Aggressive form of breast cancer influenced by dual action of genes and RNA

October 22, 2019

WASHINGTON -- Women with an aggressive, less-common type of breast cancer, known as triple-negative, versus a more common form of the disease, could be differentiated from each other by a panel of 17 small RNA molecules that are directly influenced by genetic alterations typically found in cancer cells.

Researchers lead by Luciane Cavalli, PhD, at Georgetown Lombardi Comprehensive Cancer Center, and colleagues found that variations in how these small RNA, known as microRNA (miRNA), are expressed, at higher or lower levels, could partially explain disparate rates of triple-negative breast cancer (TNBC) in Latina women compared to non-Hispanic white women and potentially lead to more effective treatment options.

That is the finding of a new study that was published October 22, 2019, in Oncotarget.

"Due to the variability in expression of miRNA by race or ethnicity, we determined that it was critical to characterize the genomic lineage (or ancestral background) of women with TNBC," said Cavalli, an adjunct professor of medicine at Georgetown University School of Medicine and a faculty member at Instituto de Pesquisa Pele? Pequeno Pri?ncipe in Brazil. "While our focus was on genetics, we remain aware that non-genetic factors, such as social-economic conditions, can significantly impact the incidence rates of TNBC and other subtypes of breast cancer."

Statisticians estimate that TNBC occurs in up to one-third of women in Latin American countries, a rate that is higher than in the United States. The researchers in this study focused on Brazil, in particular, where an estimated 60,000 new cases of breast cancer were diagnosed in 2018.

The scientists discovered that women with TNBC had specific alterations in copies of their genes that directly influenced the expression of 17 miRNAs compared to women with other forms of breast cancer who did not have these alterations. They also found that the expression levels of the majority of these miRNAs were associated with the tumor's clinical aggressiveness (advanced grade and stage).

"The panel of miRNAs we identified indicate potential, critical cancer-related pathways and gene networks that could be targeted for the treatment of TNBC in Latinas, once our findings are validated by larger studies," concluded Cavalli. "Targeting these genetic alterations, that represent the unique biology of their tumors, may lead to more efficient treatments, which could increase the longevity of Latina women who do not have many therapeutic options to fight this very aggressive disease."
-end-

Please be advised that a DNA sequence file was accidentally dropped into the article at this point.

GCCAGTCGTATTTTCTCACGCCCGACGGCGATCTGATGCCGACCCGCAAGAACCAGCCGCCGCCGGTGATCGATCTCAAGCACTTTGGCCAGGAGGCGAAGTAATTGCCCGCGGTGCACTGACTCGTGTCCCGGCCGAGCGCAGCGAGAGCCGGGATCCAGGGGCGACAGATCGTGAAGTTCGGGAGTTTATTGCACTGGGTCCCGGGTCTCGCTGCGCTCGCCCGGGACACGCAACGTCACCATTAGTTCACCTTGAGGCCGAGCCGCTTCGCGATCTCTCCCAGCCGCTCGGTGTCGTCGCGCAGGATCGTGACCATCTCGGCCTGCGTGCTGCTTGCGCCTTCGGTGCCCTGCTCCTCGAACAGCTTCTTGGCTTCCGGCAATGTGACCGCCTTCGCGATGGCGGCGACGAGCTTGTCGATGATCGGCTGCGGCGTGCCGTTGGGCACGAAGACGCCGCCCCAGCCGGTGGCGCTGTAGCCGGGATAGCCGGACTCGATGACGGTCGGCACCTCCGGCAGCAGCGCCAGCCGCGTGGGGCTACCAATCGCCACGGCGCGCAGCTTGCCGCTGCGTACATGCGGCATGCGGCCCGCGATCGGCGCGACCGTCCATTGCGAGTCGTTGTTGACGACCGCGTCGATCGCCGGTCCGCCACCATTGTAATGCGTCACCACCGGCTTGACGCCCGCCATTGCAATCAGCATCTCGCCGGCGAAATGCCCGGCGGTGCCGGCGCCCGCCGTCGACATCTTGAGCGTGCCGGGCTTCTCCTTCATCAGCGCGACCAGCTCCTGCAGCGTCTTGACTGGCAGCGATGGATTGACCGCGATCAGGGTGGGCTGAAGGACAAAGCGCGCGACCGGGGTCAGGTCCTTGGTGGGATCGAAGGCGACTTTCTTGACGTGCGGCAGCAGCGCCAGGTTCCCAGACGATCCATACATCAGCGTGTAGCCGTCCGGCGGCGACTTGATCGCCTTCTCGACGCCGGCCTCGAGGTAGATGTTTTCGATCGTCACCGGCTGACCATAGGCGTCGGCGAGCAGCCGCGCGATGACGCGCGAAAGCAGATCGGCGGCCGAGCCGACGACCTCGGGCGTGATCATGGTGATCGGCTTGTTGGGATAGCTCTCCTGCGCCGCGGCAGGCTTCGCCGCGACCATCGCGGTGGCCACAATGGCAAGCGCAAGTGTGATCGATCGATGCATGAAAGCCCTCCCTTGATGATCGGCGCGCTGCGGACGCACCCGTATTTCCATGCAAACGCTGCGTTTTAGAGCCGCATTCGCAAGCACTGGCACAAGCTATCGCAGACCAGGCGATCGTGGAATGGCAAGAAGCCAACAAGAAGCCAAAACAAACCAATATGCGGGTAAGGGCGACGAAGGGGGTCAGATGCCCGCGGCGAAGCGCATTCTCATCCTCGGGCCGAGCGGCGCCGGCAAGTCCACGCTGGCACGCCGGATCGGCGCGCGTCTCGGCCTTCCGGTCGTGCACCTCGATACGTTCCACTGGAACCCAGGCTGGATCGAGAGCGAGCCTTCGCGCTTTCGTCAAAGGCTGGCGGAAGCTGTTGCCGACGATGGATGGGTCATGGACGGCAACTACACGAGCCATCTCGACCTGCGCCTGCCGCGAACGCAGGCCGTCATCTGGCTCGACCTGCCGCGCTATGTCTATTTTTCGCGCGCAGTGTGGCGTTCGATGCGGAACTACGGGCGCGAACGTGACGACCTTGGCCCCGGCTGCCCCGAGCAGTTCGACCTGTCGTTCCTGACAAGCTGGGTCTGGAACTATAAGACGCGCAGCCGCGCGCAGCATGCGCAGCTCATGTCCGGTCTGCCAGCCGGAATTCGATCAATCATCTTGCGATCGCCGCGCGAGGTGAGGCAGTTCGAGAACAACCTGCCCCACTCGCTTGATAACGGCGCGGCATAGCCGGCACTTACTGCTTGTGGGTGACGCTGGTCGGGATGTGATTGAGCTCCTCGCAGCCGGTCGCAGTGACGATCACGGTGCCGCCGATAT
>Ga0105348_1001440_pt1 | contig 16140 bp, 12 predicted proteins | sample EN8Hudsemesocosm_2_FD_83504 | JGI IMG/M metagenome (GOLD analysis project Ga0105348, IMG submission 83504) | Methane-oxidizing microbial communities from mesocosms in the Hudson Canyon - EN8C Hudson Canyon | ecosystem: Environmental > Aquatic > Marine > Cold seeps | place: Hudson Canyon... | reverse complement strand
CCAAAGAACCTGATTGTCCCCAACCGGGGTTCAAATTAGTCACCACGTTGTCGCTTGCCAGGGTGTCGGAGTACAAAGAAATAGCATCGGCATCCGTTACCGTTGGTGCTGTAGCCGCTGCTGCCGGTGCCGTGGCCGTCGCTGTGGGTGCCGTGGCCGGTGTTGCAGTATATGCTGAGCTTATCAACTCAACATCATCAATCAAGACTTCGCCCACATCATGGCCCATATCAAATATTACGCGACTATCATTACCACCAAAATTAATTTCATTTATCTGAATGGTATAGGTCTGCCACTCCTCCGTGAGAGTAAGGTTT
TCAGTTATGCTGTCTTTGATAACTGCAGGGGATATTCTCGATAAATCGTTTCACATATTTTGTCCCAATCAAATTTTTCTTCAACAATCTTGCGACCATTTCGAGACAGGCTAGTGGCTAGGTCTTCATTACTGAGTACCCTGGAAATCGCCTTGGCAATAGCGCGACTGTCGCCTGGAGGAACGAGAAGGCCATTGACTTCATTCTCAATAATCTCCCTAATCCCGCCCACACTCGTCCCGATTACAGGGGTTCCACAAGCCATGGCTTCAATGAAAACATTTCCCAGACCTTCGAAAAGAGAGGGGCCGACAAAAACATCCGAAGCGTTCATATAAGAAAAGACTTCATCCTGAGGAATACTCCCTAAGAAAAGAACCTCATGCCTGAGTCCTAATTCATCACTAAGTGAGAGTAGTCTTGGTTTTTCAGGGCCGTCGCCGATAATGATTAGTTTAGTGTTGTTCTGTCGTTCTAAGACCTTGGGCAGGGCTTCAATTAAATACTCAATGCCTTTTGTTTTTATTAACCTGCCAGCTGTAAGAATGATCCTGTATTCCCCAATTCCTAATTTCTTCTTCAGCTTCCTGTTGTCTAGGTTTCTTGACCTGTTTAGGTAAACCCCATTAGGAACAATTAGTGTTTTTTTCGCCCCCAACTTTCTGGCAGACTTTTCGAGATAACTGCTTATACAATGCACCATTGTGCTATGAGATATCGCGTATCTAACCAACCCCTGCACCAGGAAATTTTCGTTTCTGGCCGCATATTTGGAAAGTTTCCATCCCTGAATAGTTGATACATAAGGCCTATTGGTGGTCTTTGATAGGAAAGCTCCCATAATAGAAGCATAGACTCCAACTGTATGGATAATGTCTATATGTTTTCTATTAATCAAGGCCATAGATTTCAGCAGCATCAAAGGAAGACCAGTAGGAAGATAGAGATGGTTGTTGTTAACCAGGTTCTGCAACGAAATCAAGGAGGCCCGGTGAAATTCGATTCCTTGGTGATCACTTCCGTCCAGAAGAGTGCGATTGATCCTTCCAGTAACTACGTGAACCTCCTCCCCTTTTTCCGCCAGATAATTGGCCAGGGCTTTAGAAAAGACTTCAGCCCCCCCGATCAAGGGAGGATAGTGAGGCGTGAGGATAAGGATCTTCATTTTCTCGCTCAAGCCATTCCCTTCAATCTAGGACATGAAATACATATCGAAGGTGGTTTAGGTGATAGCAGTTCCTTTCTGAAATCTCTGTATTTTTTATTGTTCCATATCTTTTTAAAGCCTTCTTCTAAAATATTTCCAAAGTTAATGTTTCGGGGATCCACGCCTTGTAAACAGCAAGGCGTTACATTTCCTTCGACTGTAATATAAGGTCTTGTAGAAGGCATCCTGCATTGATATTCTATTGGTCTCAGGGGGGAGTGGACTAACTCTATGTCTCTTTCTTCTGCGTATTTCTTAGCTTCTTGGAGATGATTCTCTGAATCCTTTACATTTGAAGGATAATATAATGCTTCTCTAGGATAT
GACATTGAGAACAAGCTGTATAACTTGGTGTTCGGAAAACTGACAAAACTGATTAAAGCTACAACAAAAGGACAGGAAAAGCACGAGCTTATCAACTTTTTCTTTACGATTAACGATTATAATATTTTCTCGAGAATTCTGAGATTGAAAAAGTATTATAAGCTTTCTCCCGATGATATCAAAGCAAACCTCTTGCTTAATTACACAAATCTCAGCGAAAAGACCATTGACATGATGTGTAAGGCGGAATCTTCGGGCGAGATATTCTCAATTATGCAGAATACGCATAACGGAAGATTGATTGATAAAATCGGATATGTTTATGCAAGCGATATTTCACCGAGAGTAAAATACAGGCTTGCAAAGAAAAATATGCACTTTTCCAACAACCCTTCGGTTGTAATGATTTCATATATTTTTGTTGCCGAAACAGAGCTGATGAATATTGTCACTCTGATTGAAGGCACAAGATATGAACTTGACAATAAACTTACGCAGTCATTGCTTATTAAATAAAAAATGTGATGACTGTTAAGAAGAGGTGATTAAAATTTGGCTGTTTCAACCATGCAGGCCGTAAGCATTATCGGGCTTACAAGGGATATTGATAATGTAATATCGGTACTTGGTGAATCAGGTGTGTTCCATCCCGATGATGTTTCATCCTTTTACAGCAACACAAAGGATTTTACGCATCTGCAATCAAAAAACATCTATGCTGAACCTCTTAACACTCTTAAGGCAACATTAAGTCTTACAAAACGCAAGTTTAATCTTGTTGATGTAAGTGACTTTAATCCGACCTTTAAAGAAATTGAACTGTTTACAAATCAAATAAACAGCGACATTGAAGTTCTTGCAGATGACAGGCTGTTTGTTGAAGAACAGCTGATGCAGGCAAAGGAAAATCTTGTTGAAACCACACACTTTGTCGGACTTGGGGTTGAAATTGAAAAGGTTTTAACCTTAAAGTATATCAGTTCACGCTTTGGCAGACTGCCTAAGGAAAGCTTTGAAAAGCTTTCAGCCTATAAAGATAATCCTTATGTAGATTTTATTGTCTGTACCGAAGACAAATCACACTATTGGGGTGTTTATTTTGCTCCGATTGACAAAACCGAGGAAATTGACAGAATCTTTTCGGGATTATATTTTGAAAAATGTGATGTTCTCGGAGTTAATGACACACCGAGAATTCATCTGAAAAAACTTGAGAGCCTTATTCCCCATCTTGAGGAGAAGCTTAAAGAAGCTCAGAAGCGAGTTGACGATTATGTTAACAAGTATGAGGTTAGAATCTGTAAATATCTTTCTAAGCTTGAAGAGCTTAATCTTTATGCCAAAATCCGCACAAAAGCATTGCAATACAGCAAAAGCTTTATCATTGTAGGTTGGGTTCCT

In addition to Cavalli, authors include: Bruna M. Sugita, Department of Genetics, Federal University of Paraná, Curitiba, PR, Brazil and Faculdades Pequeno Príncipe, Instituto de Pesquisa Pelé Pequeno Príncipe, Curitiba, PR, Brazil; Silma R. Pereira, Department of Biology, Federal University of Maranhão, São Luis, MA, Brazil; Rodrigo C. de Almeida, Department of Biomedical Data Sciences, Section Molecular Epidemiology, Leiden University Medical Center, Leiden, Netherlands; Mandeep Gill, Akanksha Mahajan, Anju Duttargi, and Saurabh Kirolikar, Department of Oncology, Lombardi Comprehensive Cancer Center, Georgetown University Medical Center; Paolo Fadda, Genomics Shared Resource, Comprehensive Cancer Center, The Ohio State University, Columbus, Ohio; Rubens S. de Lima and Cicero A. Urban, Breast Unit, Hospital Nossa Senhora das Graças, Curitiba, PR, Brazil; Kepher Makambi, Department of Biostatistics, Bioinformatics, and Biomathematics, Georgetown University Medical Center; Subha Madhavan, Department of Oncology, Lombardi Comprehensive Cancer Center, Georgetown University Medical Center and Innovation Center for Biomedical Informatics, Lombardi Comprehensive Cancer Center, Georgetown University; Simina M. Boca, Department of Oncology, Lombardi Comprehensive Cancer Center, Georgetown University Medical Center, Washington, Department of Biostatistics, Bioinformatics, and Biomathematics, Georgetown University Medical Center, Innovation Center for Biomedical Informatics (ICBI), Lombardi Comprehensive Cancer Center, Georgetown University Medical Center; Yuriy Gusev, Department of Oncology, Lombardi Comprehensive Cancer Center, Georgetown University Medical Center, Innovation Center for Biomedical Informatics (ICBI), Lombardi Comprehensive Cancer Center, Georgetown University Medical Center; Iglenir J. Cavalli and Enilze M.S.F. Ribeiro, Department of Genetics, Federal University of Paraná, Curitiba, PR, Brazil.